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by Mark Filipowich

25 Oct 2011


According to the romantics, imagination is the means of crossing into the spiritual and returning with a message of Truth.  The poet, Percy Bysshe Shelley writes that: “Reason is to Imagination as the instrument to the agent . . . the shadow to the substance.” For the romantics, poetry (defined usually as expressive language and including prose and music) reveals eternal truths whereas other disciplines only measure finite and temporary facts. Poetry was a looking glass for the soul and held messages from the divine. However out of vogue that thinking is now, in the Dragon Age universe, it seems that this sense of romanticism holds considerable weight and that the two poet figures, Leliana and Verric (figured here as as bards), are elevated to a romantic status.

Whatever is going on in Dragon Age, be it racial tension, religious corruption, or class warfare, the figure of the poet remains untouched. Just as the romantics and their descendents argued, Dragon Age portrays a world in which poets have privileged knowledge, an almost prophetic understanding of their world and societies. They feel more deeply and are more in tune with a power that supposedly everyone has access to.

by G. Christopher Williams

24 Oct 2011


So, as my colleague in podcasting, Rick Dakan, observed, this week’s episode is a little self indulgent (but that’s okay, I guess, as I just wrote a little about the relationship between self indulgence and gaming last week).

We have been wanting to discuss a bit about how it is that “the gamer” identity is formed, so we spent some time chatting a bit about our own relationship to games and gaming and how we came to play the ways that we do.  We consider our relationship to chess, sports, board games, and RPGs and what these things might have to do with who we are.  Confessional as some of this discussion might be, there are some interesting similarities that emerge between our experience of growing up as gamers.

by Nick Dinicola

21 Oct 2011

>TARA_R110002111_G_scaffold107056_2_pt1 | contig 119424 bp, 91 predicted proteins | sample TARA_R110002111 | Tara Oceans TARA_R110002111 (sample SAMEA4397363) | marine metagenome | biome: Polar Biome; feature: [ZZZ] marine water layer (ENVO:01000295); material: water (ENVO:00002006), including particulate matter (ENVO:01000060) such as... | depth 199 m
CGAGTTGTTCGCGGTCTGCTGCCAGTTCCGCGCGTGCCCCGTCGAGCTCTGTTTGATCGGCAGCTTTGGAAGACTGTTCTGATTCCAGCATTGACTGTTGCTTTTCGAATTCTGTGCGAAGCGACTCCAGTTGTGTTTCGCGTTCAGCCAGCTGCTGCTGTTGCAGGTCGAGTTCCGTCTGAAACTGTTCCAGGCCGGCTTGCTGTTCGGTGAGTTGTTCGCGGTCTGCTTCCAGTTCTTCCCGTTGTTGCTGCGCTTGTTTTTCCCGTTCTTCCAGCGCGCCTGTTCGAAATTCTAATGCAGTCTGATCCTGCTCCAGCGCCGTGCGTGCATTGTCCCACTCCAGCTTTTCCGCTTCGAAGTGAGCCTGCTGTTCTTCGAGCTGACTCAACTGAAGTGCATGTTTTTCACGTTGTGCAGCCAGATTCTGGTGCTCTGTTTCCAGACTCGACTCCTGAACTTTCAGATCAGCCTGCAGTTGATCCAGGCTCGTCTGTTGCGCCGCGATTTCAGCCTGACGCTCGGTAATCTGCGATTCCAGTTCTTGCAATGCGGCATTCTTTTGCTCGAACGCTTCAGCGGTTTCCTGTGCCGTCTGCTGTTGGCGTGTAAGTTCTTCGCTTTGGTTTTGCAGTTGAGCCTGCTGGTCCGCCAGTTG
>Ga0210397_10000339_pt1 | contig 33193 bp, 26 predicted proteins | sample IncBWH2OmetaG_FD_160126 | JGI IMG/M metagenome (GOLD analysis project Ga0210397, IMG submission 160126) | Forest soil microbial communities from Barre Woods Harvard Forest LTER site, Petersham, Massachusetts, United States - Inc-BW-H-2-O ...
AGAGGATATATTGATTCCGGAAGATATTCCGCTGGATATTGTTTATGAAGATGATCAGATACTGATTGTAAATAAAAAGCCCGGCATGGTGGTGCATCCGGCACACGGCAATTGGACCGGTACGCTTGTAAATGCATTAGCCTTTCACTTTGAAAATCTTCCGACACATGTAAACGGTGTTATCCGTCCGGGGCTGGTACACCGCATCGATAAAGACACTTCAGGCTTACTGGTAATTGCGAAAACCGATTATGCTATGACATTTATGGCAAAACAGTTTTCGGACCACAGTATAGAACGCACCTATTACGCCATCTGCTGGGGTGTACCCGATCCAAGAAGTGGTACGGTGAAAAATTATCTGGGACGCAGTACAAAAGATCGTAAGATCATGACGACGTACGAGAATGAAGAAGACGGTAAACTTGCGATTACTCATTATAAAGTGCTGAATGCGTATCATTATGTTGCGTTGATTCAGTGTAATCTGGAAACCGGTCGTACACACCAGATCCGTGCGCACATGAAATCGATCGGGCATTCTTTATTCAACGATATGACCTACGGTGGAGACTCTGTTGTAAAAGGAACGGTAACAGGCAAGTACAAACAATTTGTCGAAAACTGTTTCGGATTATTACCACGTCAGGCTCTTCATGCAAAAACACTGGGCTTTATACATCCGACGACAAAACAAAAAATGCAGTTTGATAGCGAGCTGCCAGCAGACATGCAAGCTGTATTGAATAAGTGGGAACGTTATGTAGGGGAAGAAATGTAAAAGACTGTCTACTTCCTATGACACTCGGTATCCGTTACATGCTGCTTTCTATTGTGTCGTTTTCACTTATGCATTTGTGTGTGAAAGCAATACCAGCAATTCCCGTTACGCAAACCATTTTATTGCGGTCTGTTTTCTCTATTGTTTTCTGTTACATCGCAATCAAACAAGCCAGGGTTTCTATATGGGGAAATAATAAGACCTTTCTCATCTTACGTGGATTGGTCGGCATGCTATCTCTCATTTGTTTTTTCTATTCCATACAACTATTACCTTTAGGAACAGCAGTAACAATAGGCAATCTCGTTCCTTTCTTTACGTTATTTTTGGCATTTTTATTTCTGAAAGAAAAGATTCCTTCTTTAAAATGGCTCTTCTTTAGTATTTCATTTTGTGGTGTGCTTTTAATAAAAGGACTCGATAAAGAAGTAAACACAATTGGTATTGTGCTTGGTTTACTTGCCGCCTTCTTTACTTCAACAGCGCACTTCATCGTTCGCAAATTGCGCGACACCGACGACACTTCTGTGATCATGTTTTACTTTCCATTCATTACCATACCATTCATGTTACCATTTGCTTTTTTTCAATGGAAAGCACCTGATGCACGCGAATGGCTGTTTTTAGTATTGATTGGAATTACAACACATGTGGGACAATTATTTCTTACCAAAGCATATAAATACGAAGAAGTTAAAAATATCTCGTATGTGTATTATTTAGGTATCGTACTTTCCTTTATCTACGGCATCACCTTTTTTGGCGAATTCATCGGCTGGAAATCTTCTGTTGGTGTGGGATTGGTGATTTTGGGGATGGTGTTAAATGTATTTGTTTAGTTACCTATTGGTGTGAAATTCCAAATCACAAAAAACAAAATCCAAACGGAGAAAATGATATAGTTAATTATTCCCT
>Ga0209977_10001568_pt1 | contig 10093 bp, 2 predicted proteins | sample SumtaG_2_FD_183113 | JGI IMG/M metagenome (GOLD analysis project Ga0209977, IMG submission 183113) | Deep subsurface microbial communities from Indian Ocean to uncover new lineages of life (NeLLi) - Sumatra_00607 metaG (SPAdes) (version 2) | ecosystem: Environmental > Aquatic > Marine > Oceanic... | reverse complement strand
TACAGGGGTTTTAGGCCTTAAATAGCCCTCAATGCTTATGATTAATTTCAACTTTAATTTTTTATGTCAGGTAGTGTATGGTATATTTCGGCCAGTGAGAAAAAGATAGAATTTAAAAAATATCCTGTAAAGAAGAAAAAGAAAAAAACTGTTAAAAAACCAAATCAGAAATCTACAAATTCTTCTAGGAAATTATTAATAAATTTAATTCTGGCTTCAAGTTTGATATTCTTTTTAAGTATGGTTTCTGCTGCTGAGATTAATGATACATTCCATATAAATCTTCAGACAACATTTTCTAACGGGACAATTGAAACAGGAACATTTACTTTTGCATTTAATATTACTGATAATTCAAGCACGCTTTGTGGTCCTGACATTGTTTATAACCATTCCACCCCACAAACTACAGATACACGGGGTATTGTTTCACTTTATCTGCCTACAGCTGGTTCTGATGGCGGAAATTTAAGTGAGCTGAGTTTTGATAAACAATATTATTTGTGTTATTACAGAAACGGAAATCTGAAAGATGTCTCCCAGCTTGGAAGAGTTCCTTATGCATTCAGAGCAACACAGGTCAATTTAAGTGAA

Death is rarely scary in games, mainly because it’s so common. As with anything else that we experience multiple times, death loses its impact. This is an obvious dilemma for horror games. Death is only scary when we don’t die. But when a horror game embraces this contradiction and helps the player stay alive for as long as possible, it becomes truly terrifying in a way that few games can manage.

by Scott Juster

20 Oct 2011


A couple weeks ago, Jorge and I embarked on a journey.  With full wallets, empty bellies, and half-tucked shirts, we journeyed to Subway.  Purchasing some food allowed us to stave off hunger and gain early access to Uncharted 3‘s multiplayer.  I was particularly fond of the beta, so this was an opportunity to get another chance to check out the full mode as well as to test a relatively new means of promoting and marketing a game.  Now that I’ve had the time to play the game a bit more and to reflect on the promotion itself, I feel like my opinion regarding fast food sums up the Uncharted 3 multiplayer early access experience. It was immediately satisfying, but I fear it’s ultimately unhealthy.

by G. Christopher Williams

19 Oct 2011


I only half watched Sony’s new “Michael” ad late one night (see below if you haven’t seen it yet), as I was fixing myself something to eat during a commercial break.  I stopped, somewhat mesmerized by the array of video game characters that suddenly appeared as (more or less) live action characters on my television screen.

The sight of a “real” Solid Snake discussing war in a throaty whisper was what gave me pause. Then I was kind of charmed by a portal opening behind the flaming head of Sweetooth and catching a fleeting glimpse of Chell briefly flitting by.  It was the Little Sister, peering at me through the crowd in that ever eerily distant way, that left me a little stunned.

I’m not sure exactly why.  It was seeing that strange creature transported out of her home medium into the “real world” of the televisual that made me realize that “my characters” had somehow arrived in what I think of as the “real” mainstream media.  You know, television, that thing that my mother and father watch, not video games—that space left for me (a late-thirtysomething in obvious arrested development) and the kids.

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